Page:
Beginning at 7:00 am, activists dressed in black attire have started the ongoing action this morning. Depicting a caribou cemetery, one gigantic tombstone (measuring 7 feet high x 4 feet wide) with antlers and 51 life-sized tombstones are outside Catherine McKenna’s office. The gigantic tombstone reads: “Caribou: one hoof in the grave”. The other 51 tombstones each have a stencil of a caribou and the name of the herd as well as the province in which they roam.
“Today, we’re asking Minister McKenna to stop the expansion of industry inside critical caribou habitat. This means reaching agreements with Indigenous, provincial and territorial governments on long-term conservation but it’s time to stop the delays. Canada’s iconic woodland caribou must urgently be protected in a manner that respects the rights and knowledge of Indigenous Peoples,” says Olivier Kolmel, Forest campaigner at Greenpeace Canada.
Last week, the Federal Environment Commissioner concluded that Environment and Climate Change Canada has not provided “effective national leadership and coordination of actions” required to meet a key international target to conserve Canada’s biodiversity. In the Commissioner’s report, she cited boreal woodland caribou in particular as a species which has suffered “many delays” in protections under SARA.
“Woodland caribou have roamed Canada’s Boreal forests for thousands of years, but their numbers have declined by 30 percent in the past two decades alone. The last white male rhino in Africa was devastating news across the world, let’s hope Canada’s woodland caribou never face that same terrible fate. Caribou are in grave danger and we need immediate action from Minister McKenna to prevent their disappearance,” added Olivier Kolmel.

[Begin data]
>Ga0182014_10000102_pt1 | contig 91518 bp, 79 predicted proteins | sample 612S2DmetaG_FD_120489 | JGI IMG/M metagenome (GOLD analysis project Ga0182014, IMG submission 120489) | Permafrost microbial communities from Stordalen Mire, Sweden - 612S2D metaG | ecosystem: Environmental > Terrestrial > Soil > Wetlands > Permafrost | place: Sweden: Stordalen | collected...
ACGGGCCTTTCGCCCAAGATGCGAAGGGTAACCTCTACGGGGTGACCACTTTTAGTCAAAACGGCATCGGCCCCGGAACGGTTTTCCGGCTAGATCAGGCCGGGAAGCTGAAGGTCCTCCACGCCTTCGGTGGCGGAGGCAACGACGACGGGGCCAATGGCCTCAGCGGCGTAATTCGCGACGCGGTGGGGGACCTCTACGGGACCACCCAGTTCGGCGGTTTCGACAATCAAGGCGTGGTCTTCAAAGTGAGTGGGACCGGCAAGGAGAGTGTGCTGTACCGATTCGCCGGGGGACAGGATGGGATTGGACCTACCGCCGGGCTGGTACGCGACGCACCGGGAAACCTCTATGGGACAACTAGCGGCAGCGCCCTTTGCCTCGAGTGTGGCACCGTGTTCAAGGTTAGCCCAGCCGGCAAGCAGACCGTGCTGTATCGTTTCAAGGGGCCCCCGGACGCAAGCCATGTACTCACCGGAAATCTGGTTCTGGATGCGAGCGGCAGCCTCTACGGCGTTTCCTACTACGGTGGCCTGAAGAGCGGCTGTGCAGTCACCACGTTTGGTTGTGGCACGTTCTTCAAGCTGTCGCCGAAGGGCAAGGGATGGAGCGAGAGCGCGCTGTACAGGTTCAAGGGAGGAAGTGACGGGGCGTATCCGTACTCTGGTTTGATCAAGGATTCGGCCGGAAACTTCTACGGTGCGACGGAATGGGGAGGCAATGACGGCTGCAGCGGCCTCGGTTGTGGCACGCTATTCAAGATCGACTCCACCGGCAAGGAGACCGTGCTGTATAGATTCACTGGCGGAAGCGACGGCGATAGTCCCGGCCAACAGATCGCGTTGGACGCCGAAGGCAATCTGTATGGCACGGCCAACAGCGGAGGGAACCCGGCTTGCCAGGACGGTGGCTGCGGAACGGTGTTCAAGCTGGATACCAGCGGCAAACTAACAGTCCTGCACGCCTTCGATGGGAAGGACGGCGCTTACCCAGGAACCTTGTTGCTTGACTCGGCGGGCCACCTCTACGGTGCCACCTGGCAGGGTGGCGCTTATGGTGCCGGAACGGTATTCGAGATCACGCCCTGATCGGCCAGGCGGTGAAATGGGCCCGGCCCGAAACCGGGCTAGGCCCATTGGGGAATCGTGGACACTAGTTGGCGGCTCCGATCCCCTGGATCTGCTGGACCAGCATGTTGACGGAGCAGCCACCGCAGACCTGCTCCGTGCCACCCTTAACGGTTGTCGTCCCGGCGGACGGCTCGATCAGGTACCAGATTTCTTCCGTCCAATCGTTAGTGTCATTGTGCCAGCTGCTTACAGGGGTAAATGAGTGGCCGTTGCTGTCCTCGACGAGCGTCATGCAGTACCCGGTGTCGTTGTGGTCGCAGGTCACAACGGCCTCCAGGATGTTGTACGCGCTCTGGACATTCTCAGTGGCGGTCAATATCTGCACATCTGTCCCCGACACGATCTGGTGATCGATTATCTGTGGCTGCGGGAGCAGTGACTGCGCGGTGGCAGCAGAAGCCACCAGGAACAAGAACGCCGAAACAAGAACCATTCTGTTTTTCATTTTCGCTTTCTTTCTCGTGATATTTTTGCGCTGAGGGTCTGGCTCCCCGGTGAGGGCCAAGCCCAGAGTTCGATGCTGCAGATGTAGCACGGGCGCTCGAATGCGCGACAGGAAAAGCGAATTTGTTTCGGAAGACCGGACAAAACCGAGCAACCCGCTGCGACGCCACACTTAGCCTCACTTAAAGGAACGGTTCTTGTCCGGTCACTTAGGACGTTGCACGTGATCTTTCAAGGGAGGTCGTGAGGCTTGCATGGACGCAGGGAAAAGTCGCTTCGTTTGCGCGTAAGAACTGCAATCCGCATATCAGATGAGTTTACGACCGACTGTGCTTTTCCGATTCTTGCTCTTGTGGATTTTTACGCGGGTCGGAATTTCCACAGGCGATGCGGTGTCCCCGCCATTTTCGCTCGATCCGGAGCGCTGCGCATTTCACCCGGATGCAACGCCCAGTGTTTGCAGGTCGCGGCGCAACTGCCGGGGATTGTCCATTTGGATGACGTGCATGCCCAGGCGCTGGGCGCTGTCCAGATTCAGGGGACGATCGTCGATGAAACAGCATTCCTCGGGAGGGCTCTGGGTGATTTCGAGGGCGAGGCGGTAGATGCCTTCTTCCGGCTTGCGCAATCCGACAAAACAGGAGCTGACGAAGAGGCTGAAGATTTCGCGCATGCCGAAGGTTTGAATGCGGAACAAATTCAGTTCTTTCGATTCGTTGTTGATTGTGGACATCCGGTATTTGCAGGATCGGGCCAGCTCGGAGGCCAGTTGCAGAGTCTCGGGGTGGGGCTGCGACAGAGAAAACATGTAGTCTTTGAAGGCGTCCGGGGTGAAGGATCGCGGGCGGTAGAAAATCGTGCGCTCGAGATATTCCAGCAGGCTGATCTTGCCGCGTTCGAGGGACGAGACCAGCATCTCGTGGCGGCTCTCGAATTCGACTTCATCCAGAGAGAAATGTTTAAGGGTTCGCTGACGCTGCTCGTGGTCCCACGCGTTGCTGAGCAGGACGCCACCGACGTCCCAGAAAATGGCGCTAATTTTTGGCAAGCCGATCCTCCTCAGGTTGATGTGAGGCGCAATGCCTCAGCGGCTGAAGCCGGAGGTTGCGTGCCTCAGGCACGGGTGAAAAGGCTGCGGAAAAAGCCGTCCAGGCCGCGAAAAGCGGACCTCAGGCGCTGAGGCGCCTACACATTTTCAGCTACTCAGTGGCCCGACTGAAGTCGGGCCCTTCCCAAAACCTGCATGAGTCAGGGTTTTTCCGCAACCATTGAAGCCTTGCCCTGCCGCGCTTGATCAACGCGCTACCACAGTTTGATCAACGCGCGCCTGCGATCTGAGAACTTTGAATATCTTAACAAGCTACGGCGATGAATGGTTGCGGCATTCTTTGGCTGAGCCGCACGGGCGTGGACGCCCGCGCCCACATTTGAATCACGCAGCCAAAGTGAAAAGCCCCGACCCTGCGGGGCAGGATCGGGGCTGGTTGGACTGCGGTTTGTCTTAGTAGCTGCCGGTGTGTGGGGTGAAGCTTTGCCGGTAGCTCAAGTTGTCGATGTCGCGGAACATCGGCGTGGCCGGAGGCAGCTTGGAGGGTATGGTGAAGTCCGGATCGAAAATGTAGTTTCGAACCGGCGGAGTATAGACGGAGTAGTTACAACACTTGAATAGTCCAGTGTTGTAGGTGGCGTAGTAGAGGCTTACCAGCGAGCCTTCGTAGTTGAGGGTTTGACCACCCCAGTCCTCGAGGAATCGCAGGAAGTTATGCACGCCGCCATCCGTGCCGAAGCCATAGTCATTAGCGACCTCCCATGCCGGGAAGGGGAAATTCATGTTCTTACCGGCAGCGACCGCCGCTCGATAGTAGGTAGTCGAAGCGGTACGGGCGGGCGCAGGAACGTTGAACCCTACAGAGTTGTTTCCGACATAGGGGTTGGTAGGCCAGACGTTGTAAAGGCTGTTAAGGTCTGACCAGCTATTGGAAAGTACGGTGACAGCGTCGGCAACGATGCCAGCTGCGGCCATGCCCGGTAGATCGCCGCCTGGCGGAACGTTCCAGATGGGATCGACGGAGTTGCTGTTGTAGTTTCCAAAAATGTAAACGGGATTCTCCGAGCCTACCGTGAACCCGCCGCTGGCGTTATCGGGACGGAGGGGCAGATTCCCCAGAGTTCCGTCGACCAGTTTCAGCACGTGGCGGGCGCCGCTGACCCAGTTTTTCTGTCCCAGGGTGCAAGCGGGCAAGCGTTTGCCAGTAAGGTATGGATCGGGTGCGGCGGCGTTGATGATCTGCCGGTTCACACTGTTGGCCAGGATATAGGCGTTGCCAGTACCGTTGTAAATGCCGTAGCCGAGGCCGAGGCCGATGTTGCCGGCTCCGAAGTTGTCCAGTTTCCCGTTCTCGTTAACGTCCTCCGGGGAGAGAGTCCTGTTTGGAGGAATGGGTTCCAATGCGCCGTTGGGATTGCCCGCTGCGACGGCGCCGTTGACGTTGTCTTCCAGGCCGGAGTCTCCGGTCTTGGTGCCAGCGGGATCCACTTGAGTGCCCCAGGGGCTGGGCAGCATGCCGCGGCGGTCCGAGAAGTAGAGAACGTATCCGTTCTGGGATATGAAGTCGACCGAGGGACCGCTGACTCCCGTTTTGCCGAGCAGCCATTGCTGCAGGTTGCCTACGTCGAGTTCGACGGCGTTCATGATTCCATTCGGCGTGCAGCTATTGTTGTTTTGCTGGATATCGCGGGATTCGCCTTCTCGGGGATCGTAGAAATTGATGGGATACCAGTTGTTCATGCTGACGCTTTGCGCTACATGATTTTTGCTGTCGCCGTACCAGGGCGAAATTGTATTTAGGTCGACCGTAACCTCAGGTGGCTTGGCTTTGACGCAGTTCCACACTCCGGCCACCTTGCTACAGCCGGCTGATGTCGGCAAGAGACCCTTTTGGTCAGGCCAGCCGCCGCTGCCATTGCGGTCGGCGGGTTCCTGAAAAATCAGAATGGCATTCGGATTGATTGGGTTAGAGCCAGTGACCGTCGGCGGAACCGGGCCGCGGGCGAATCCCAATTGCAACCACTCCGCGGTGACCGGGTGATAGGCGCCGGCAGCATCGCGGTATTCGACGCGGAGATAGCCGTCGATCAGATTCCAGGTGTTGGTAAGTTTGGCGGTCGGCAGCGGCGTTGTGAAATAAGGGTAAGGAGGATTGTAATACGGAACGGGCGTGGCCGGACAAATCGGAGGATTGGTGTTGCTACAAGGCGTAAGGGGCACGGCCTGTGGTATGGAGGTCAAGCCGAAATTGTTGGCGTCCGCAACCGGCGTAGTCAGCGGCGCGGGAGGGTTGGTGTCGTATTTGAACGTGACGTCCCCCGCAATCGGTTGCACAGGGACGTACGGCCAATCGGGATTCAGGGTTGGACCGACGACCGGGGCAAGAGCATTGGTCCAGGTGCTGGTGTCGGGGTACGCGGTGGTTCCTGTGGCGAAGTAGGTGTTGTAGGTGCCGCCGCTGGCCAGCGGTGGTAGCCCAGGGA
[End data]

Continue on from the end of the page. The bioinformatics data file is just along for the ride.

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Notes to editors:
The woodland caribou has been on the Species at Risk list for over 15 years. According to the 2017 report of the Social Progress Institute, prepared by the Massachusetts Institute of Technology (MIT) and Harvard Business School, Canada ranks 88th in the world in terms of habitat protection on its territory.
Better protecting this nationally threatened species would help Canada meet its international commitments under the Convention on Biological Diversity to protect 17 percent of its lands and inland waters by 2020. Taking these steps in equal partnership with Indigenous Peoples also offers an important opportunity to implement the United Nations Declaration on the Rights of Indigenous Peoples.
Photos will shortly be added here: https://media.greenpeace.org/shoot/27MZIFJXA8FD0
The federal report can be found here: http://www.sararegistry.gc.ca/document/default_e.cfm?documentID=3316
Marie Moucarry, Communications Officer, Greenpeace Canada, 438-993-6127, email@example.com